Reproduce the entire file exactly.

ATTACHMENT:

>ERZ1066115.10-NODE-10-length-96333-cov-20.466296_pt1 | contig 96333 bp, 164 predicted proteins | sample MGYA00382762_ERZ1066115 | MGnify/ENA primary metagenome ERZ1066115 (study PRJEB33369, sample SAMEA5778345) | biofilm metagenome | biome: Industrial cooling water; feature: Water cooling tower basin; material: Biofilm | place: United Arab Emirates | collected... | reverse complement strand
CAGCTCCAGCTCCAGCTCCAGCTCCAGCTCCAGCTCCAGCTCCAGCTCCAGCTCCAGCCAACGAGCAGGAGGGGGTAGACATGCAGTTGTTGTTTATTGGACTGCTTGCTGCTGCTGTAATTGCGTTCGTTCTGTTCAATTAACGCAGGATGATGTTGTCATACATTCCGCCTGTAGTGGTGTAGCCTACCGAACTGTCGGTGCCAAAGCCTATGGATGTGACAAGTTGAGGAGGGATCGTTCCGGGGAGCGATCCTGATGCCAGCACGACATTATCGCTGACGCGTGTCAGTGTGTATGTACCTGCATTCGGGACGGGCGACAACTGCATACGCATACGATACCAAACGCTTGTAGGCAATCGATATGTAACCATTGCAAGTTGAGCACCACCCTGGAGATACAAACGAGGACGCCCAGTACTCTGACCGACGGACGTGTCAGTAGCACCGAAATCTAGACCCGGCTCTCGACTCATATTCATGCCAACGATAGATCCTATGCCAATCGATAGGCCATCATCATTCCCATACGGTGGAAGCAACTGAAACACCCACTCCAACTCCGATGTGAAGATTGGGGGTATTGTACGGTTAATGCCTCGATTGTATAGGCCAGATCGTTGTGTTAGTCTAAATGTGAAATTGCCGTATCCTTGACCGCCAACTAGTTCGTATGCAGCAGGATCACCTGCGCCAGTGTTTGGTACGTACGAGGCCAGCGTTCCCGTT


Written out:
>ERZ1066115.10-NODE-10-length-96333-cov-20.466296_pt1 | contig 96333 bp, 164 predicted proteins | sample MGYA00382762_ERZ1066115 | MGnify/ENA primary metagenome ERZ1066115 (study PRJEB33369, sample SAMEA5778345) | biofilm metagenome | biome: Industrial cooling water; feature: Water cooling tower basin; material: Biofilm | place: United Arab Emirates | collected... | reverse complement strand
CAGCTCCAGCTCCAGCTCCAGCTCCAGCTCCAGCTCCAGCTCCAGCTCCAGCTCCAGCCAACGAGCAGGAGGGGGTAGACATGCAGTTGTTGTTTATTGGACTGCTTGCTGCTGCTGTAATTGCGTTCGTTCTGTTCAATTAACGCAGGATGATGTTGTCATACATTCCGCCTGTAGTGGTGTAGCCTACCGAACTGTCGGTGCCAAAGCCTATGGATGTGACAAGTTGAGGAGGGATCGTTCCGGGGAGCGATCCTGATGCCAGCACGACATTATCGCTGACGCGTGTCAGTGTGTATGTACCTGCATTCGGGACGGGCGACAACTGCATACGCATACGATACCAAACGCTTGTAGGCAATCGATATGTAACCATTGCAAGTTGAGCACCACCCTGGAGATACAAACGAGGACGCCCAGTACTCTGACCGACGGACGTGTCAGTAGCACCGAAATCTAGACCCGGCTCTCGACTCATATTCATGCCAACGATAGATCCTATGCCAATCGATAGGCCATCATCATTCCCATACGGTGGAAGCAACTGAAACACCCACTCCAACTCCGATGTGAAGATTGGGGGTATTGTACGGTTAATGCCTCGATTGTATAGGCCAGATCGTTGTGTTAGTCTAAATGTGAAATTGCCGTATCCTTGACCGCCAACTAGTTCGTATGCAGCAGGATCACCTGCGCCAGTGTTTGGTACGTACGAGGCCAGCGTTCCCGTT